“Hana Gitelman was not targeted.” He elaborates. “She invaded our systems and we deployed a security countermeasure against her. She herself should not be a stranger to the notion of casualties in wars of ideology. How many Awoken did Hana Gitelman kill who were allied with the Department of Evolved Affairs?” He lets his shoulders rise and fall. “The Company?”

Choosing not to linger on Hana’s own actions, Baruti refocuses to Mazdak. “Before the civil war, Mazdak learned of the United States’ plan to kidnap a man. His name was Amid Halebi. We tried to intercept Amid on multiple occasions, to save him. But the Ferrymen prevented us. One of their own, Noah Bennet, fed Amid to the government in exchange for favors. Amid wound up becoming a living nuclear reactor powering the Institute’s cruelty…” Baruti’s blue eyes track away from Asi. “He died for our failure, as so many others have.”

Folding his hands, Baruti’s brows crease together. “That isn’t to say Mazdak is without its own crimes. An organization as large as ours has just as many bad actors in it. Amid’s very daughter was wildly mistreated, rightly taken from us. There is no clean answer, Asi.” His blue eyes track back to her. “If you search for ideological purity, you will die before your search is over. The choice comes to… which sins are you willing to forgive, to achieve a better future?”

Asi takes less time with her thoughts this time, leaning immediately into, "And how will you do that— How will you achieve that future, that freedom for us?" She turns to look at him openly, leaning slightly forward in her interest. "Will it happen in this lifetime? Will it happen by the hand of your Uluru, who lives and breathes and walks again on this earth?"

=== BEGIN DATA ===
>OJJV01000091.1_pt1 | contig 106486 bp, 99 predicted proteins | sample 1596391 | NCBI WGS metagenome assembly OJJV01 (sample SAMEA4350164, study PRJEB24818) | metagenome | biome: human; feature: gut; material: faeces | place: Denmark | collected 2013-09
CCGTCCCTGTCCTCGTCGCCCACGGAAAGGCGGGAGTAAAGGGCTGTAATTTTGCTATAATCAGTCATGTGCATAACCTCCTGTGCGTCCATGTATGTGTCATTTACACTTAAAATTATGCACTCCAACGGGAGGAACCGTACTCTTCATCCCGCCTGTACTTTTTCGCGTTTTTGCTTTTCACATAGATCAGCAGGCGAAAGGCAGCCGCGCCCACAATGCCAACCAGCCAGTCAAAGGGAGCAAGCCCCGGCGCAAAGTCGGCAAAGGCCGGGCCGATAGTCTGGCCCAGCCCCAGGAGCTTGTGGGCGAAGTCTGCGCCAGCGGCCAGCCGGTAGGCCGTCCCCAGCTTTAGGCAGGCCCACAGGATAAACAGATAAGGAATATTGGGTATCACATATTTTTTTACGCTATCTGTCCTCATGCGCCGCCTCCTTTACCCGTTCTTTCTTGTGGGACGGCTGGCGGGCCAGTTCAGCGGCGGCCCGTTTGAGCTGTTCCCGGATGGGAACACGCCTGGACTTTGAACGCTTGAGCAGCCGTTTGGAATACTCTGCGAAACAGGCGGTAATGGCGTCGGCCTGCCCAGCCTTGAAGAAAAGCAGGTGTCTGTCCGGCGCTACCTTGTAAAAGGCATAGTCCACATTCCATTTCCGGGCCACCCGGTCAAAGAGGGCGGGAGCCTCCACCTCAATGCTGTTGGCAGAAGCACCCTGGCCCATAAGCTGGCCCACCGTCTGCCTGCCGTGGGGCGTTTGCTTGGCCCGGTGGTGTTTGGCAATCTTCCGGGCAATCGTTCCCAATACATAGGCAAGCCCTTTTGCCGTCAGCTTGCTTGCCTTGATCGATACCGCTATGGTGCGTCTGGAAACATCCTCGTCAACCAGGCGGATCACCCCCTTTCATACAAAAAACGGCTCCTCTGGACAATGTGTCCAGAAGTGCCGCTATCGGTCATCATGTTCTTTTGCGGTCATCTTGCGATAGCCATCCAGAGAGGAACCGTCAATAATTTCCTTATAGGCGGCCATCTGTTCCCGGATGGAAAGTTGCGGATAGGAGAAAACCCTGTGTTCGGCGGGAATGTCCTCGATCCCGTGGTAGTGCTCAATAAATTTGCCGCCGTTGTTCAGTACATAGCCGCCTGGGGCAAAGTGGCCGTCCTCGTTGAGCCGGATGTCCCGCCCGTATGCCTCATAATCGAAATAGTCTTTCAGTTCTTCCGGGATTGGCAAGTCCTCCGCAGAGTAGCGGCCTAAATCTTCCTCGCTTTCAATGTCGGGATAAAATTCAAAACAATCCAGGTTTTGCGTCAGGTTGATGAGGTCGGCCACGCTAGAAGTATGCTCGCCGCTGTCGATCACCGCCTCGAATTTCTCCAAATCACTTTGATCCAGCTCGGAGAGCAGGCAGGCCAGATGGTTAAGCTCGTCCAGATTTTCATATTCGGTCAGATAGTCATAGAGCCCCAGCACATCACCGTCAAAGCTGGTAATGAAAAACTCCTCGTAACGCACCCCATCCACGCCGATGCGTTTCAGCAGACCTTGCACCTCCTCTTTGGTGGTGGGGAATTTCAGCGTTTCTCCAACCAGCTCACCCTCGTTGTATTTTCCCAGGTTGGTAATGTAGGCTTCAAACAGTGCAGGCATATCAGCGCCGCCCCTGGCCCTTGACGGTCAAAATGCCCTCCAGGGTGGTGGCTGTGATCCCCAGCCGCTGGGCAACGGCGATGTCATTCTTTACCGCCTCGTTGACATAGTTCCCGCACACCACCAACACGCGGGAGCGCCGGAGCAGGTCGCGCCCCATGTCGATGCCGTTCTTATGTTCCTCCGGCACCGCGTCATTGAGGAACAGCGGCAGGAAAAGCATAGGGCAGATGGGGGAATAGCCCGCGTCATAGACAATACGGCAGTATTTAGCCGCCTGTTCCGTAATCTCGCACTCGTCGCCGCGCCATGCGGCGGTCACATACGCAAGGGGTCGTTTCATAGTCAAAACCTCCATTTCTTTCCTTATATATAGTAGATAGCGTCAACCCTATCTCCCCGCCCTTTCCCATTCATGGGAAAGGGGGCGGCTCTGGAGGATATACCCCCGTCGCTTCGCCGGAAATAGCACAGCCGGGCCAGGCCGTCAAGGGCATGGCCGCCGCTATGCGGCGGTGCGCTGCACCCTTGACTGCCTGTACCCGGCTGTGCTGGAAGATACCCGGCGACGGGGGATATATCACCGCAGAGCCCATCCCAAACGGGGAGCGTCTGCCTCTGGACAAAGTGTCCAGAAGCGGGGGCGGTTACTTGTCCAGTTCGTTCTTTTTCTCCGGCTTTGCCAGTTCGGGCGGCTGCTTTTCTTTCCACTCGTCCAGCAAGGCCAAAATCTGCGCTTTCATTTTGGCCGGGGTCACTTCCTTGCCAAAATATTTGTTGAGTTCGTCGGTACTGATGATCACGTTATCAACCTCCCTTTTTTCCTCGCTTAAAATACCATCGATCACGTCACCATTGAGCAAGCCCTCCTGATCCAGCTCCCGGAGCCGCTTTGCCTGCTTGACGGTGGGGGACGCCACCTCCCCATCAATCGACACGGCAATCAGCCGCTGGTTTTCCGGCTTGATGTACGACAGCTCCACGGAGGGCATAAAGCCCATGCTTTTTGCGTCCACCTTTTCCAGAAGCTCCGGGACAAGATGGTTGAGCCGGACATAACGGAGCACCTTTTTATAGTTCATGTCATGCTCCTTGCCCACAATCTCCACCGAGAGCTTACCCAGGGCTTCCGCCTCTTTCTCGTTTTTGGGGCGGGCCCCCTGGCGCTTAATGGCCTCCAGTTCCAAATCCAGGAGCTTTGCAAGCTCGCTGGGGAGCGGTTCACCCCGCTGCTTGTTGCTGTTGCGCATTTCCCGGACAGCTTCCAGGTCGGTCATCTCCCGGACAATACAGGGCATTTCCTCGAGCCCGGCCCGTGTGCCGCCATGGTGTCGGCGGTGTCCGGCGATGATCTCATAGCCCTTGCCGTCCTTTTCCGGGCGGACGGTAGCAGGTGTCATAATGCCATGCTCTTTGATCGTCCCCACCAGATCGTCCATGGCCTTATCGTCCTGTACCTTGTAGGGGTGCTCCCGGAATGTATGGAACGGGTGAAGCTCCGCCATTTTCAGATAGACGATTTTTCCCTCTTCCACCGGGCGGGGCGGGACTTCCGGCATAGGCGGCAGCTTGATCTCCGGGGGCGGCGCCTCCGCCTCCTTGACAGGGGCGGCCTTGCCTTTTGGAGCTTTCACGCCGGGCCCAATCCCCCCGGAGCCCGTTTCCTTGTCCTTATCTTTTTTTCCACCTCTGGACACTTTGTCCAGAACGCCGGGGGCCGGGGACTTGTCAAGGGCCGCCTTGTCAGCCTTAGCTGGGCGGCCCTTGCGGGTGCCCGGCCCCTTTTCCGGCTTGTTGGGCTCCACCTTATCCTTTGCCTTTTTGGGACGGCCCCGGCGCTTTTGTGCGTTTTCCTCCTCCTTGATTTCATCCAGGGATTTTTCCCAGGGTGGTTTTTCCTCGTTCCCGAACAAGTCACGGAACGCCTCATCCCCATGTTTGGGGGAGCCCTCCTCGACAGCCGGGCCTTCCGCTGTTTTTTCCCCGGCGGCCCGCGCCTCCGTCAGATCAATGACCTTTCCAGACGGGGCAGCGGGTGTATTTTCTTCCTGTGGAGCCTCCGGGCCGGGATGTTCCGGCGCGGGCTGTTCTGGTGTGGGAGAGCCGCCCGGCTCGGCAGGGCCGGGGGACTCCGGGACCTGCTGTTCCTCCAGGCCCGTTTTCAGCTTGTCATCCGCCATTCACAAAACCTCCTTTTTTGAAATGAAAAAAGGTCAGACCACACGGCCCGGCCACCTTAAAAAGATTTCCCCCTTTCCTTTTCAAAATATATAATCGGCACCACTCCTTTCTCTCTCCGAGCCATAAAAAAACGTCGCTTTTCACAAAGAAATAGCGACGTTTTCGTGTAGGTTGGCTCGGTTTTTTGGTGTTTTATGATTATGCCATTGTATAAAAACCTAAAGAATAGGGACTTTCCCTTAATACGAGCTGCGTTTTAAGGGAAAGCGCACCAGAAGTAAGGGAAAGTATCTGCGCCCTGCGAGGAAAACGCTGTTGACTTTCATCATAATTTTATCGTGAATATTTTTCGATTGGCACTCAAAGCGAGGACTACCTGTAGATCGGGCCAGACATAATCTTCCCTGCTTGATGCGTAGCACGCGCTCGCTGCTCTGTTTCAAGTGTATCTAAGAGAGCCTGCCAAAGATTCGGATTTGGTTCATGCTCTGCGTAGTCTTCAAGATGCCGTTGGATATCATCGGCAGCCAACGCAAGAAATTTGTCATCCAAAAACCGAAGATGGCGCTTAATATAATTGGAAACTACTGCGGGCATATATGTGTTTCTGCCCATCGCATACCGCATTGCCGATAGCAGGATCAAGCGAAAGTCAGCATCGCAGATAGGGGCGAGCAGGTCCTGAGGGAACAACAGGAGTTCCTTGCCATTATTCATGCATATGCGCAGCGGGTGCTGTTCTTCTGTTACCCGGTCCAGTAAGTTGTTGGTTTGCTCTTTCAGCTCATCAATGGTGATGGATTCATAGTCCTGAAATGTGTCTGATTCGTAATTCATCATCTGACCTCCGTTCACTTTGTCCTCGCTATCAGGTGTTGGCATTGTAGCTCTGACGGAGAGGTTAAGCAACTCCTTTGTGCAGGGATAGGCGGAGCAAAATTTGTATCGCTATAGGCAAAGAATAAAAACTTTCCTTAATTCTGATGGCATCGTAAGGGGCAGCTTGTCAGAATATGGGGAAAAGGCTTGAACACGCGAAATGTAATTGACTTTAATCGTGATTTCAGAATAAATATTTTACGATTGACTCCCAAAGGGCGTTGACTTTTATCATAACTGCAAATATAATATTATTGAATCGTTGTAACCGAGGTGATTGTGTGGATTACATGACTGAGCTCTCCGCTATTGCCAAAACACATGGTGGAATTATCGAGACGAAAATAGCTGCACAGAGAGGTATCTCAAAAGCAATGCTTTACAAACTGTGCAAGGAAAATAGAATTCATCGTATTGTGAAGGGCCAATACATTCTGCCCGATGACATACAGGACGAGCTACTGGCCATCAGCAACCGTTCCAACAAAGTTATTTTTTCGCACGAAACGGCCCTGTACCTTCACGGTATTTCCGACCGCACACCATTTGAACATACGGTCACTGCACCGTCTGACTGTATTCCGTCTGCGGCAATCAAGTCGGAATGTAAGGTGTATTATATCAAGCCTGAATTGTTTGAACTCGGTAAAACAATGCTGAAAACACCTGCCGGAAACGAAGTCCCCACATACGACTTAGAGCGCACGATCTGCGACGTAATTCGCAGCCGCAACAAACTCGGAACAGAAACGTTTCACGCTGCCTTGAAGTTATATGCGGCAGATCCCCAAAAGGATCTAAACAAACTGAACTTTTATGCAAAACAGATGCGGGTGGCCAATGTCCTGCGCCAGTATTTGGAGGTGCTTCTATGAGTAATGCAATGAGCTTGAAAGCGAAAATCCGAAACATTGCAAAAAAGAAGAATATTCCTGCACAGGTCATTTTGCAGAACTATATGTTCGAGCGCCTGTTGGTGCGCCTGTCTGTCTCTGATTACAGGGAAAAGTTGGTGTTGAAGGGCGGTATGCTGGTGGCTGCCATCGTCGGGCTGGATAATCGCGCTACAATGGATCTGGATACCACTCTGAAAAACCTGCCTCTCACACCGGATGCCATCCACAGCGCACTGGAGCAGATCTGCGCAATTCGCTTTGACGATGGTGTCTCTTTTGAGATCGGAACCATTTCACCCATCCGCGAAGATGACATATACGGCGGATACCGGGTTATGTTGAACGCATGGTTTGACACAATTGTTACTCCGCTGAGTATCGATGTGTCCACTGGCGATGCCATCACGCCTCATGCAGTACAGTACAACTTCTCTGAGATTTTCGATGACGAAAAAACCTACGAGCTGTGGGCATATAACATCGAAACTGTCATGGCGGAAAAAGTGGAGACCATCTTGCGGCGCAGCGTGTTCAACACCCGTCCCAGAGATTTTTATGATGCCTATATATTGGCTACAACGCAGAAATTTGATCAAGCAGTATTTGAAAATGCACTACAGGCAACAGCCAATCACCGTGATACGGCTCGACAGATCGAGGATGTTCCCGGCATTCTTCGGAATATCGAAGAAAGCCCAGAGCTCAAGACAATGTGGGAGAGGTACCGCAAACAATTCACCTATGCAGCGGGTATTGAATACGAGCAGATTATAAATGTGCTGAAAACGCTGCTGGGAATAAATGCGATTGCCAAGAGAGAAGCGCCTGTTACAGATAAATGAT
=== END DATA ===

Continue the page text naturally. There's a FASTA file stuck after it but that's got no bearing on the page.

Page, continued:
“That, only the prophets know for sure,” is Baruti’s glib non-answer. But he spreads his hands in a gesture of good faith and laces them together again. “The real answer is through conflict. No freedom was ever given freely. I walk wherever I wish in South Africa because of blood spilled to earn freedom from Aparthied. No one who holds power over others ever gives it up willingly.” It’s an honest answer, if not a clean one.

“As to whether Uluru will choose to end the conflict,” Baruti angles his head to the side and takes on a more skeptical look, “that all depends on the winds of fate. I cannot profess to say what a god will or will not do, only that I follow their guidance. Uluru may live, but I have not — yet — seen them in the flesh. But that is what faith is, isn’t it?” He smiles at that, genuine though somewhat Cheshire.

“I can’t profess to knowing with certainty that Mazdak will be victorious, or when…” Baruti presses his hands to his knees and slowly rises from the stone slab, then offers a hand out to Asi to help her up. “But I will say that there will come a time when everyone will choose a side. I sincerely hope we are on the same one when that happens.”

Asi remains seated, only her gaze moving up. A few more questions before she decides, it seems. "Do you have faith, then, that your god is not angry over being sealed away by our own kind?" She arches an eyebrow. "Say you do. That being said, you associate closely with Adam Monroe." It's her turn for her to make an open gesture with her palm. Clearly, if there's a godlike being who might turn on Adam and anything near him, she'd not like to be in its path— no matter how well-meaning a path it would be cutting across.

Her gaze is unerring on Baruti, lips pressed into a line. She doesn't yet take his hand, the drone in her hand palmed from her right hand to her left. There's one last question she has, but she's patient in it.

“I do not fear Adam,” Baruti says, which isn't that Asi asked at all. “And neither does Uluru.” He lowers his proffered hand. “Faith will guide me to my end, whether it is at the hand of an angry god or at their side. That is not for me to know…” Slowly, Baruti paces away from the slab they had been sitting on and comes to face the long, fire-lit stairs descending the ziggurat. “Adam Monroe does what he wants, and while he supports us… he is not Mazdak, and we are not his caricature in Shedda Dinu.”